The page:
nep-hrm New Economics Papers
on Human Capital and Human Resource Management
Issue of 2006‒07‒09
eleven papers chosen by
Fabio Sabatini
Universita degli Studi di Roma, La Sapienza

  1. Does the Diversity of Human Capital Increase GDP? A Comparison of Education Systems By Katsuya Takii; Ryuichi Tanaka
  2. The effect of education on cognitive ability By Torberg Falch; Sofia Sandgren
  3. Education and Health: Evaluating Theories and Evidence By David M. Cutler; Adriana Lleras-Muney
  4. Knowlage accessibility and New Firm Formation By Karlsson, Charlie; Nyström, Kristina
  5. The Legacy of History for Development: The Case of Putnam's Social Capital By Guido de Blasio; Giorgio Nuzzo
  6. Entrepreneurship in China and Russia Compared By Simeon Djankov; Yingyi Qian; Gerard Roland; Ekaterina Zhuravskaya
  7. Peer Effects, Social Multipliers and Migrants at School: An International Comparison By Horst Entorf; Martina Lauk
  8. Labor supply and personal computer adoption. By Mark Doms; Ethan Lewis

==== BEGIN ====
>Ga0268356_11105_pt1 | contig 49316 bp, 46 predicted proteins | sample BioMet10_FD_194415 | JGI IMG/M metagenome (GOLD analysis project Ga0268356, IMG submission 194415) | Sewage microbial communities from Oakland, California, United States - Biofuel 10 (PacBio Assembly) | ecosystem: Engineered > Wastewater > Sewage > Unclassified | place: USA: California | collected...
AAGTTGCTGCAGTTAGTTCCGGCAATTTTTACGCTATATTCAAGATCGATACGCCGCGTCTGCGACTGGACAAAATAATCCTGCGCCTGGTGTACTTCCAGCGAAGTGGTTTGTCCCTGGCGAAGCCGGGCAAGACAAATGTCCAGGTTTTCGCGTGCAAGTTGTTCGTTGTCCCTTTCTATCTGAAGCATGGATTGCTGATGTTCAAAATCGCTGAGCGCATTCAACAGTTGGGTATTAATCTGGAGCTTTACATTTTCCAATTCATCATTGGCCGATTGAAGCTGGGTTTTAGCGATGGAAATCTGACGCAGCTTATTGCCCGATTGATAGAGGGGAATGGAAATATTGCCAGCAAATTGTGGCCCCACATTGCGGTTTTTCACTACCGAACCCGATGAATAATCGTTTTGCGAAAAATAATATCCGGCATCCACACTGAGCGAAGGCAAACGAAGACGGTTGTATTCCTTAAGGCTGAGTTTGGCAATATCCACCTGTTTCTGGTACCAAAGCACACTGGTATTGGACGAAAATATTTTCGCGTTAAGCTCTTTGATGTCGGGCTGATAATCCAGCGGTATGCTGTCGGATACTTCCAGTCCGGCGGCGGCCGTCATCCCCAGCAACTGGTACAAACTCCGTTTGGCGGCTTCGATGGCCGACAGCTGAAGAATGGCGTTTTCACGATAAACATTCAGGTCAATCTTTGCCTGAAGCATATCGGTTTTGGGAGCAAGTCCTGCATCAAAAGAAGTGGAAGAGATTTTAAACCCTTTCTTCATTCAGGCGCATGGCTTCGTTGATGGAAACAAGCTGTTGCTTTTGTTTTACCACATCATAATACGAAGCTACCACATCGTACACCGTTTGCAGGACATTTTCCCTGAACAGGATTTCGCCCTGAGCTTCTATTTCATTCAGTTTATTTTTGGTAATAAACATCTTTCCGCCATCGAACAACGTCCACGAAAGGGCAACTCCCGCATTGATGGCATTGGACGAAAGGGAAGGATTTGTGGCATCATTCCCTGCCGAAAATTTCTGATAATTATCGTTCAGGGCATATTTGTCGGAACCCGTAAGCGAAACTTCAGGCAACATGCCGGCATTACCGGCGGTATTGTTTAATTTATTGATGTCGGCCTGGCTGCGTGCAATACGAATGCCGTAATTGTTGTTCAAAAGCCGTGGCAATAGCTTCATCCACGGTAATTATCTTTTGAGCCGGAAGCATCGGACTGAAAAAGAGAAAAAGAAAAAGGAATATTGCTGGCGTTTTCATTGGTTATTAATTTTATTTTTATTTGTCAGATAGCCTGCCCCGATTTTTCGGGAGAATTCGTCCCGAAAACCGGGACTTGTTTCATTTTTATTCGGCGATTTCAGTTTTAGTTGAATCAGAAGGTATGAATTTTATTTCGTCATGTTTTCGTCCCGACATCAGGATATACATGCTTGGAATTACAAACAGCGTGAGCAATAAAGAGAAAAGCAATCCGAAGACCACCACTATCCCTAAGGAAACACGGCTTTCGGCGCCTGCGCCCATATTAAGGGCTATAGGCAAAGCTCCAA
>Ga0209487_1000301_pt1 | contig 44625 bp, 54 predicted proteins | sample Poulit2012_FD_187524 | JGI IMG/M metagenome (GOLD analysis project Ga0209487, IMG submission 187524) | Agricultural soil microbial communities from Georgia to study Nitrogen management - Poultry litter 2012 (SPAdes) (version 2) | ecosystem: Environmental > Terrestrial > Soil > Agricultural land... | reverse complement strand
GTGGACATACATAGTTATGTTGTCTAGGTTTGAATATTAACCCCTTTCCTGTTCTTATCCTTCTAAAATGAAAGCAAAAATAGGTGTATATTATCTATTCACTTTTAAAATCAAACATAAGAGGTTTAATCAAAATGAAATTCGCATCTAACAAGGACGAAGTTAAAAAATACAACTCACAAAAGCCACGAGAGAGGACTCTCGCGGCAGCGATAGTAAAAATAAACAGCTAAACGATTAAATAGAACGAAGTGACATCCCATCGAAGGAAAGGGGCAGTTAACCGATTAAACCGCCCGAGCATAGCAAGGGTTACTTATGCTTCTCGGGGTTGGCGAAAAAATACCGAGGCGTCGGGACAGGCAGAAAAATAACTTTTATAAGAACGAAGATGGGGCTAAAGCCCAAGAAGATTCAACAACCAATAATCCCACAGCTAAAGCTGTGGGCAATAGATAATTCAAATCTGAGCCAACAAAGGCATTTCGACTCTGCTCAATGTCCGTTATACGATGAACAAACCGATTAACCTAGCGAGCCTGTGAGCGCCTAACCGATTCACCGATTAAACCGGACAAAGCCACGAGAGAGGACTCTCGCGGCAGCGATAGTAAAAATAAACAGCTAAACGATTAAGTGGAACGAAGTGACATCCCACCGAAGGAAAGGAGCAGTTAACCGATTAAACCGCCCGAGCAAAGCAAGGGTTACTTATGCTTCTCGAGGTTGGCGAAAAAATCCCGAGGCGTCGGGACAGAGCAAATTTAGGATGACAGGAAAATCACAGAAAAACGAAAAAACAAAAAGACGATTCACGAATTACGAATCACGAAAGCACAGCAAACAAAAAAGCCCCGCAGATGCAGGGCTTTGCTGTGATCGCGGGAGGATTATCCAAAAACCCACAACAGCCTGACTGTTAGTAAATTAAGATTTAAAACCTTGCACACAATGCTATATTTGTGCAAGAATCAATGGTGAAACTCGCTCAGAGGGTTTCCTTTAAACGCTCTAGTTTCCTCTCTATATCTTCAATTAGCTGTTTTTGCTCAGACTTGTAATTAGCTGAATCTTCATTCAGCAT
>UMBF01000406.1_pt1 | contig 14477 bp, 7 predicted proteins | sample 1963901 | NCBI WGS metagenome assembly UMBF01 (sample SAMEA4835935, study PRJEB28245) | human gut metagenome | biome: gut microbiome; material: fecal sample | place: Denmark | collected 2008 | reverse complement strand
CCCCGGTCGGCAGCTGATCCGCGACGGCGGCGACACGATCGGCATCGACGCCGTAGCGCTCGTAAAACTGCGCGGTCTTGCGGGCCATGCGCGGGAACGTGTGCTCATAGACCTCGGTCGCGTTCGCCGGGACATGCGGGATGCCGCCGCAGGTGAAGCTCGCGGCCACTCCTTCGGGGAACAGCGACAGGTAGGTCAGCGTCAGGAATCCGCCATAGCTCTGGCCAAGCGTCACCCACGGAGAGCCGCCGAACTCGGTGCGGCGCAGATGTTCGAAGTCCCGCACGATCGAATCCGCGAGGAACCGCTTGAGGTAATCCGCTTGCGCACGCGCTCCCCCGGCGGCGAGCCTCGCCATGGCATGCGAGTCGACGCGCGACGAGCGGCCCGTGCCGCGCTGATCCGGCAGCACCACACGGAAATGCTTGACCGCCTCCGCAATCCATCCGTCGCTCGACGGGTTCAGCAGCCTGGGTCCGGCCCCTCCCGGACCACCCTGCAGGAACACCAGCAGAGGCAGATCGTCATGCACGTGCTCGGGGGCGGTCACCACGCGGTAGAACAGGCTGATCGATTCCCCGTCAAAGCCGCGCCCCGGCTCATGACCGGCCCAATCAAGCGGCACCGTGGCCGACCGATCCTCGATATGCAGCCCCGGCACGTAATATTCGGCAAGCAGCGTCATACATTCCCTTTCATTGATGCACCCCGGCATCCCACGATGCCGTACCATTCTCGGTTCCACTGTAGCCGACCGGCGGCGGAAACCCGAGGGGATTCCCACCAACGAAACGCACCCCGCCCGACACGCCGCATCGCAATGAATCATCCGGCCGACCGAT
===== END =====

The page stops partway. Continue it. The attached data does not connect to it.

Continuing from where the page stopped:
9. Measuring Skill-upgrading in the Dutch Labor Market By Dupuy Arnaud
  10. The Effect of Female Education on Fertility and Infant Health: Evidence from School Entry Policies Using Exact Date of Birth By Justin McCrary; Heather Royer
  11. Educação e Fecundidade em Portugal: As diferenças nos níveis de educação influenciam as taxas de fecundidade? By Conceição Rego; Maria Filomena Mendes; António Caleiro

  1. By: Katsuya Takii (Osaka School of International Public Policy, Osaka University); Ryuichi Tanaka (Graduate School of Information Science and Engineering, Tokyo Institute of Technology)
    Abstract: This paper examines how different education systems affect GDP by influencing the diversity of human capital. We construct an overlapping generation model in which agents are heterogeneous in income and innate ability, and the final goods are produced with differentiated intermediate goods. We analyze an economy in which an income distribution converges to a stationary distribution. It is shown that the diversity of human capital induced by income inequality always lowers the GDP of the next period, while the diversity of human capital induced by heterogeneous ability can increase GDP, if the produced intermediate goods are sufficiently substitutable and firms have a large span of control. Hence, as public education equalizes education resources across households, it mitigates the negative effect of income inequality on GDP, while the effects of ability tracking crucially depend on the production structure of the economy.
    Keywords: Span of control, Complementarities, Human capital, Ability tracking
    JEL: D31 D72 H42 I22 O11 O15
    Date: 2006–07